OUT WITH THE KINGS, IN WITH THE REPUBLIC!
Topics of study: the Republic is born, the castes, the struggle of the Orders, a mixed constitution, and the struggle of the Orders continued.
1. We added some figures and a souvenir to the timeline.
2. We prepared “The Roman Tribune” newspaper and wrote an article in it about the Plebs seizing a nearby mountaintop in order to stage a protest. You and your child can create the articles based on the information in the history study for that stop. This was kind of fun, as you can pretend to be a reporter giving the news as if it’s happening right now! If you want to learn more about how using this type of newspaper format for teaching history can be really effective, read this blog post from Amy @ Home School in the Woods.
3. We prepared the Seven Kings of Rome booklet to go in the lapbook. This included a storage pocket to which we would later add an additional booklet. There was space for drawing pictures, but we opted not to do that. We just read through it together.
MORE THAN JUST A CITY
Topics of study: Lars Porsena, fighting for survival, Rome destroyed, wars in Italy, and wars with the Greeks.
1. We added some timeline figures and a souvenir to our timeline.
2. We wrote another article in the newspaper about Rome being sacked.
3. We colored the map of early Rome we printed at an earlier stop and added the labels to the overlay that I mentioned. This was stored in our scrapbook.
4. We created a postcard rack to go in our scrapbook that would hold all of the postcards we would be reading throughout the study, and we added a postcard from Lucius Quinctius Cincinnatus. These postcards have a blank side with a border box so kids can draw their own postcard pictures if they choose. We drew a few of these, but our drawings are so primitive that we chose not to share them here!
5. We made a fan deck of “Notable Romans.” I went ahead and printed and cut out all of the people cards for the whole deck, and then I just drew from the deck as each stop called for another person(s) to be added. At this stop, we added Marcus Furius Camillus. Holden thought these cards were cool, because the tops of the heads were actually cutouts, giving each card a unique shape that caught your attention. We opted not to color the images, and they were still really cool!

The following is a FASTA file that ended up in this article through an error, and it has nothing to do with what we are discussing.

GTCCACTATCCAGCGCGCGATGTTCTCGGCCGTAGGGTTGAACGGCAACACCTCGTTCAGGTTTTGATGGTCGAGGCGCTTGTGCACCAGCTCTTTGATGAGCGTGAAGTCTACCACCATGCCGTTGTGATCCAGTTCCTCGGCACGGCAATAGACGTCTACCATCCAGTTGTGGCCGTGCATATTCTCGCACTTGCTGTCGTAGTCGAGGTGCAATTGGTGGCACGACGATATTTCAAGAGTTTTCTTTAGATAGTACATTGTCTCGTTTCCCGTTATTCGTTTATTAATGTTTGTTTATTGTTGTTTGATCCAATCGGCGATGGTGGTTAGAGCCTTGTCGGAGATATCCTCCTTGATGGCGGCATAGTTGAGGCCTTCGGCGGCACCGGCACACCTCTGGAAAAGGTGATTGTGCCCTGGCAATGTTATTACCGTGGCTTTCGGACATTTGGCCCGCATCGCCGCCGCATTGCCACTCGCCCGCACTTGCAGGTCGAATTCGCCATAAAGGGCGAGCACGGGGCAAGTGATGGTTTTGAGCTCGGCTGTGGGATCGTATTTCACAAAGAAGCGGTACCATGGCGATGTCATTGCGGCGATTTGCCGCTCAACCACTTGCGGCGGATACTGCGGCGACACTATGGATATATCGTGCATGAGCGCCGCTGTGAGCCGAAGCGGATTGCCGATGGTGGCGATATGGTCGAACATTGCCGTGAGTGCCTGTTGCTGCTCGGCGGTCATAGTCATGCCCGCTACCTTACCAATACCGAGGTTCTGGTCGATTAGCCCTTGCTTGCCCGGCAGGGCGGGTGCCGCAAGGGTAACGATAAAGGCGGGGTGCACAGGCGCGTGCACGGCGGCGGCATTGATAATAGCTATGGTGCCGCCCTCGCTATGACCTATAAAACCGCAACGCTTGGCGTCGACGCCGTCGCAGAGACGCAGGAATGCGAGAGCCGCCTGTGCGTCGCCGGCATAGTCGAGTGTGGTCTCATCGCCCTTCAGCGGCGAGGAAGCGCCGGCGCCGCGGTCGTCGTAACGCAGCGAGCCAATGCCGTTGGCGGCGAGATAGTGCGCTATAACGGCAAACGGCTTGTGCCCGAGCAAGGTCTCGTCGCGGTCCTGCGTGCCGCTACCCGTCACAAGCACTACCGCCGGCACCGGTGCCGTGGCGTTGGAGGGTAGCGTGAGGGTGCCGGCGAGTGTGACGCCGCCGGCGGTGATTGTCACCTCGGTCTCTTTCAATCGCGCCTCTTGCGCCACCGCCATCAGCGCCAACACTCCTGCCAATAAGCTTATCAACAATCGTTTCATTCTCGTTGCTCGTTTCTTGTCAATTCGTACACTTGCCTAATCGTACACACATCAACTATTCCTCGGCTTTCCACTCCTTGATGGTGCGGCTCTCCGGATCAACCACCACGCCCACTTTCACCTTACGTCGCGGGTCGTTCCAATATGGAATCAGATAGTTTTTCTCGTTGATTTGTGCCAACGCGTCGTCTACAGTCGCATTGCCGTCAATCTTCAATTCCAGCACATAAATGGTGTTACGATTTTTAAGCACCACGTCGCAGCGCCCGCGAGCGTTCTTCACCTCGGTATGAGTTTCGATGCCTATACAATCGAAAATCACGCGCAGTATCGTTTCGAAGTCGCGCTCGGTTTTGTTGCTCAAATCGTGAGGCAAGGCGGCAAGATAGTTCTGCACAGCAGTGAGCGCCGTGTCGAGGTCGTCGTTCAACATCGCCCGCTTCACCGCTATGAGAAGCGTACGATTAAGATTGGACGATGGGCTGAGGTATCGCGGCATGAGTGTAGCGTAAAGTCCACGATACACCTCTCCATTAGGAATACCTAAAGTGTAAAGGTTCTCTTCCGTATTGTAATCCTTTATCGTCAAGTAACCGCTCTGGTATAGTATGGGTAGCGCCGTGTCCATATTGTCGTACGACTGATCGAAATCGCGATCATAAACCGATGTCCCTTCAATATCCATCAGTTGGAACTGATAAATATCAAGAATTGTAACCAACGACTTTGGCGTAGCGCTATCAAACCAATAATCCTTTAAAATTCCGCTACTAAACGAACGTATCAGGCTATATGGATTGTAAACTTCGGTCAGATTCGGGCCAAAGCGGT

6. We made the Early Roman Legends booklet to add to the booklet on the seven kings we made earlier in the pocket for the lapbook. This one talks about heroes of Ancient Rome.
7. Our last adventure on this stop was to listen to the “Legends” audio tour. Holden really enjoyed this part. He’d never listened to an audio dramatization before, and they did a good job of making this sound like you were a passenger on a guided tour bus being taken around to visit various heroes across the city. The souvenir we added to the timeline at the beginning of this stop was our bus ticket from this tour. That was neat!
A MEDITERRANEAN POWER
Topics of study: the First Punic War, the Second Punic War, and the conquest of Greece.
1. We added some timeline figures to the timeline.
2. We wrote an article called “Hannibal Crosses the Alps” about the ambushing Battle at Lake Trasimene.
3. We added another postcard from Hannibal to his brother, Hasdrubal, where he updated him on his battles.
4. We added a paddle on Scipio Africanus to the fan deck.
5. We made a lapbook element about the Punic Wars that contained a pop-up inside. Those are always neat!
6. We made a fold-out display to house maps of Rome’s conquests and added the first one to it. This was added to the Scrapbook of Sights. To avoid having to color it, we printed out the map in the teacher’s key that was already colored. The teacher’s key maps are the same size as the black and white student maps, so this was a great substitution. We continued to do that whenever possible.
7. Last, Holden listened to another audio tour to visit the Roman General Scipio Africanus. He loves to tell a good story, and the voice they used sounds quite arrogant and full of himself…a great portrayal!
THE REPUBLIC BEGINS TO FALTER
Topics of study: no more enemies, the Gracchi brothers, Gaius Marius and the Roman Army, the Social War, and Sulla and the beginning of the Civil Wars.
1. We added some more timeline figures.
2. We wrote two more articles for the newspaper: “Gracchi Brothers Stir up Rome” and “Civil War in Rome!”
3. We added another postcard from Gaius Gracchus to his mother informing her of his intentions to run for Tribune.
4. We added “The Gracchi Brothers” to the fan deck.
5. We created another lapbook element on the “Cursus Honorum.” This explains the system of authority in Rome as officials ascended the ladder of power. It included a really cool pop-up element!
6. Last, we made a lapbook element called “SPQR” that highlights the famous “Senate and People of Rome.” This had a neat fringe on it made by cutting the edge of the paper into strips.
JULIUS CAESAR AND THE FALL OF THE REPUBLIC
Topics of study: larger than life (key leaders), Caesar’s rise to power, crossing the Rubicon, and Civil War.
1. We added quite a few more people and events to the timeline.
2. We added two more articles to the newspaper: “Enemy of the State!” and “Caesar Assassinated!”
3. We added a postcard from Caesar to Pompey about the death of their fellow Triumver, Cassus, as well as the death of Caesar’s own daughter and wife to Pompey himself. Caesar wished to heal any political drift that might occur now that their ties were essentially severed.
4. We added Gaius Julius Caesar, Marcus Tullius Cicero, and Cato the Younger to our fan deck.
5. We added another color map to the Roman Conquest foldout in the scrapbook.